University investment funds urge ‘bold action’ to stop new fossil fuel projects

A coalition of university investment funds has called on institutional investors to rebel against the boards of fossil fuel companies and their backers.

As Shell prepares for its annual shareholder meeting this week, representatives from the Universities of Newcastle, Sussex, Bristol and from Trinity College, Cambridge, have written an open letter to the asset management industry urging “bold action” to stop new fossil fuel projects.

The letter, seen by the Guardian, asks asset managers to vote against directors of companies pursuing or backing new projects. It also asks investors to support all climate-linked shareholder resolutions, particularly those that call for an end to new fossil fuel projects.

A spokesperson for the University of Sussex said: “Our academics have identified new fossil fuel projects as a key threat to meeting critical global climate targets, including limiting global heating to 1.5 degrees. Asset managers, who hold trillions in investments on behalf of their clients, have a key role to play in stewarding the world’s economy away from fossil fuels.”

The latest call for a revolt against the fossil fuel industry has emerged as Shell braces for what is expected to be one of its most hostile annual meetings in London after fierce climate protests in recent weeks that have disrupted the AGMs held by BP, Barclays and Drax.

Leading investment funds, proxy advisers and activist shareholders are preparing to take Shell to task for failing to outline a business strategy that aligns with the Paris climate agreement.

The company’s chair, Sir Andrew Mackenzie, will face calls to be ousted from the board by the Church of England Pensions Board, Britain’s Local Authorities Pension Funds Forum and the UK’s biggest workplace pensions manager, Nest.

Shareholder advisers at PIRC and USS have also recommended that shareholders vote against the reappointment of Mackenzie, or other board members, to protest against what they view as insufficient progress on the energy transition.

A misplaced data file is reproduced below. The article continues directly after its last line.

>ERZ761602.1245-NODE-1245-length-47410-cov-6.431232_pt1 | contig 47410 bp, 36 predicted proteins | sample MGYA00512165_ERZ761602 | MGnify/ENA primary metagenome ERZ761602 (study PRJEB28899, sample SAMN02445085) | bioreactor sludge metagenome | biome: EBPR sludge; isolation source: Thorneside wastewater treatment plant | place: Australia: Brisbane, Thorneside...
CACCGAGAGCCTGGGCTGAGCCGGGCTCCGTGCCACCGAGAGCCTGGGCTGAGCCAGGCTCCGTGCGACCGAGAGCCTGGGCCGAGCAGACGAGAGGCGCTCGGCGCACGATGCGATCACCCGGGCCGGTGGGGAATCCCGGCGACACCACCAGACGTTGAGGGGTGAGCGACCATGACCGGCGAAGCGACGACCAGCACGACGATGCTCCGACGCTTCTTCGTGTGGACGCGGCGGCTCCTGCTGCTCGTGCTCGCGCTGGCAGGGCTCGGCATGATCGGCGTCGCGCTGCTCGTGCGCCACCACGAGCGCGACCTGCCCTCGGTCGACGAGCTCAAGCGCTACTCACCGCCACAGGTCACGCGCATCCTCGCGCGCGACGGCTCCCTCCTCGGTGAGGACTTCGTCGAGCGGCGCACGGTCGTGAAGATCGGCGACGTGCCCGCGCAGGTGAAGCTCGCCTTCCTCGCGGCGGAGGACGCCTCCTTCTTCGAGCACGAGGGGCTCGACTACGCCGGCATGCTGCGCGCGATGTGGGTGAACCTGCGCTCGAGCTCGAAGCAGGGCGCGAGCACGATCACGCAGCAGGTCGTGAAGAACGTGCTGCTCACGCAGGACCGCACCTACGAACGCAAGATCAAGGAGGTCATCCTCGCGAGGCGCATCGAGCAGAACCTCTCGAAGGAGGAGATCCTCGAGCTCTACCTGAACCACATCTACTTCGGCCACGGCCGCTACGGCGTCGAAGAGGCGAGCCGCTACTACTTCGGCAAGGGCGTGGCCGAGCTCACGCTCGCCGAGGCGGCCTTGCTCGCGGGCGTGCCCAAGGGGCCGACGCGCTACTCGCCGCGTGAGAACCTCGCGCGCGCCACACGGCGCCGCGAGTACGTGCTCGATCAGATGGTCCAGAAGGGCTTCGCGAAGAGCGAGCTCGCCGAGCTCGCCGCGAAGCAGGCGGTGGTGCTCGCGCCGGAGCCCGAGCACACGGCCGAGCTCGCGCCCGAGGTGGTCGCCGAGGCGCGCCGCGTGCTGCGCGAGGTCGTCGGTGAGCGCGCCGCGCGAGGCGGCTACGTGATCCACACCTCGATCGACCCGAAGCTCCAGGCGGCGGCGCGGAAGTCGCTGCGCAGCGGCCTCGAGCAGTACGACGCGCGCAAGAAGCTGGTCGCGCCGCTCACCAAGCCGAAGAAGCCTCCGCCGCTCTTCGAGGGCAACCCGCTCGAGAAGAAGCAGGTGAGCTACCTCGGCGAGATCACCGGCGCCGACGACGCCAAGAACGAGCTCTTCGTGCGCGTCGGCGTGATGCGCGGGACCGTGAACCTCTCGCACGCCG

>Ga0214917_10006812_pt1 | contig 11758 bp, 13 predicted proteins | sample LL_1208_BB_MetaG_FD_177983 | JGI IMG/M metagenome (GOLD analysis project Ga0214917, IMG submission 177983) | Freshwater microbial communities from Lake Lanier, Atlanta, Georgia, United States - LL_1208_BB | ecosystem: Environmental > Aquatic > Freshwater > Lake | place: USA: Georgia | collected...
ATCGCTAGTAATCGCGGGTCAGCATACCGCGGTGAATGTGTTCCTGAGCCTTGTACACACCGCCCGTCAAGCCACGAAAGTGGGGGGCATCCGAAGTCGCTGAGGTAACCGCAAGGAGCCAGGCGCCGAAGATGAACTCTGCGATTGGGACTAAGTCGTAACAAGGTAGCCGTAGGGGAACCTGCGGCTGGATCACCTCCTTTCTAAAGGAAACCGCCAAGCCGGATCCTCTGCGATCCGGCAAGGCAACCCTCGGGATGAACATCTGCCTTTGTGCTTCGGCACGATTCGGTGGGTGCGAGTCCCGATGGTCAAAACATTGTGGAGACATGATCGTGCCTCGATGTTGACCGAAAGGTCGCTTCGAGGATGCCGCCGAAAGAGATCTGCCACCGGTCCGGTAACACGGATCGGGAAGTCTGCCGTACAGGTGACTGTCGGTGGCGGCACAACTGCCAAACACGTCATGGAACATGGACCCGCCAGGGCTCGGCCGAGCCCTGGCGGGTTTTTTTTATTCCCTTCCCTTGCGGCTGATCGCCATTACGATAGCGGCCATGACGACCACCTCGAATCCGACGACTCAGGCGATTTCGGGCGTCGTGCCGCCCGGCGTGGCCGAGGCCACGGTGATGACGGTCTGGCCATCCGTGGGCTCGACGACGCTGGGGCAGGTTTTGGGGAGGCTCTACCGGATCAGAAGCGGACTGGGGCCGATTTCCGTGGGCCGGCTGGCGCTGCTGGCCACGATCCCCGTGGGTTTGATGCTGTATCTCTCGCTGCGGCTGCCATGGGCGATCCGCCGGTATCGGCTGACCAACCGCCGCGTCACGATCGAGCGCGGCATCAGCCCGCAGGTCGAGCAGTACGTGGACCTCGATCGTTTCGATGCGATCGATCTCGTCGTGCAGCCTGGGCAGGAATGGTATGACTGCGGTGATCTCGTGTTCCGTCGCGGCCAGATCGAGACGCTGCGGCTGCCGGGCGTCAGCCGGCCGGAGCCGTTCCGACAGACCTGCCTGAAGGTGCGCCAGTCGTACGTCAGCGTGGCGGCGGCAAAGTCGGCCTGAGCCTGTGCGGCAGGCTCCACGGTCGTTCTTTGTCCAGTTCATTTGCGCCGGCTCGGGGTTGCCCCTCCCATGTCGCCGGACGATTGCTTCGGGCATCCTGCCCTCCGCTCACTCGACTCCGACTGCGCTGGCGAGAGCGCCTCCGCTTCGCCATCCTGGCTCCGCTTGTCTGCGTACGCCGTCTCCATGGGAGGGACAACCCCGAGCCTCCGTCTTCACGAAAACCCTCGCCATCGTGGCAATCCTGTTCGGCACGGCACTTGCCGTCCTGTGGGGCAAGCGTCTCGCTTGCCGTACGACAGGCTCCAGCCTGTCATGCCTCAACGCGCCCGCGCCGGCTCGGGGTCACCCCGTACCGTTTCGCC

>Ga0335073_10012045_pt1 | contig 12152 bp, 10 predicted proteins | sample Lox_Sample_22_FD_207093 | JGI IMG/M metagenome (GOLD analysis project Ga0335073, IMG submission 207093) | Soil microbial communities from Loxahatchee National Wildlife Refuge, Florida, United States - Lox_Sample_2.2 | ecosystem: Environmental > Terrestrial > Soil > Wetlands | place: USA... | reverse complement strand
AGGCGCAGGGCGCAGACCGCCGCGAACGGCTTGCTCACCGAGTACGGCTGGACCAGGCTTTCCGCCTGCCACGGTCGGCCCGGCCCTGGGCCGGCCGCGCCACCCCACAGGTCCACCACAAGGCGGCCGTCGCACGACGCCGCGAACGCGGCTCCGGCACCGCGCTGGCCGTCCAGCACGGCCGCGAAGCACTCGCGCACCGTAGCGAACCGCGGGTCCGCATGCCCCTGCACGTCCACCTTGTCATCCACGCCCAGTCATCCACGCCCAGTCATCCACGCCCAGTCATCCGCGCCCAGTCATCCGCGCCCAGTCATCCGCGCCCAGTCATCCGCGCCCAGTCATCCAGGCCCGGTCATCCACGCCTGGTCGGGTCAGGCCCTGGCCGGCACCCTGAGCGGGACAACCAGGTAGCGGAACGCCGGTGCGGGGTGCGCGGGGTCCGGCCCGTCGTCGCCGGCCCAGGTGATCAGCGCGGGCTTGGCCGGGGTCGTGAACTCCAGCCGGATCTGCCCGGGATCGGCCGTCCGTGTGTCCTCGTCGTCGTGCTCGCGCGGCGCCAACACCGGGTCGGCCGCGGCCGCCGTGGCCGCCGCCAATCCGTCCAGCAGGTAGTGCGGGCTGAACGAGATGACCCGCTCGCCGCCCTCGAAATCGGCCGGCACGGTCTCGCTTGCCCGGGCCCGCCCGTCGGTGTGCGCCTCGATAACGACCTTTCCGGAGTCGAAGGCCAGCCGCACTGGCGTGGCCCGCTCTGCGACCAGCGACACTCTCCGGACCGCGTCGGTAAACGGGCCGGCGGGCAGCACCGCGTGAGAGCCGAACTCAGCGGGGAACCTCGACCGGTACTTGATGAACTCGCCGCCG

The same funds have also backed an activist shareholder resolution from the Dutch climate campaign group Follow This, which is calling for oil companies to set a strategy that aligns with the goal of limiting global heating to within 1.5C of pre-industrialised levels enshrined in the Paris climate agreement.

For the first time, Follow This has won the support of investors that are leading the world’s largest climate-focused investor group Climate Action 100+ in its engagement with Shell. The Dutch funds PGGM and MN are expected to call on the investors within the Climate Action 100+, which represents $68tn (£54.6tn) in assets, to vote in favour of the resolution.

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The Follow This campaign has been emboldened by concerns among ethical investors that the oil giant may be preparing to water down its commitments to reduce fossil fuel production in order to take advantage of soaring global energy prices.

A spokesperson for Shell said the company strongly disagreed with the Follow This resolution and with those organisations that had recommended supporting it. The company said there should be an emphasis on “changing the use of energy as much as its supply, and this is reflected in our approach”.

The spokesperson said: “We trust a vast majority of shareholders will agree on the need to collaborate in balancing the supply and use of energy to accelerate the energy transition, while reducing the social costs.”

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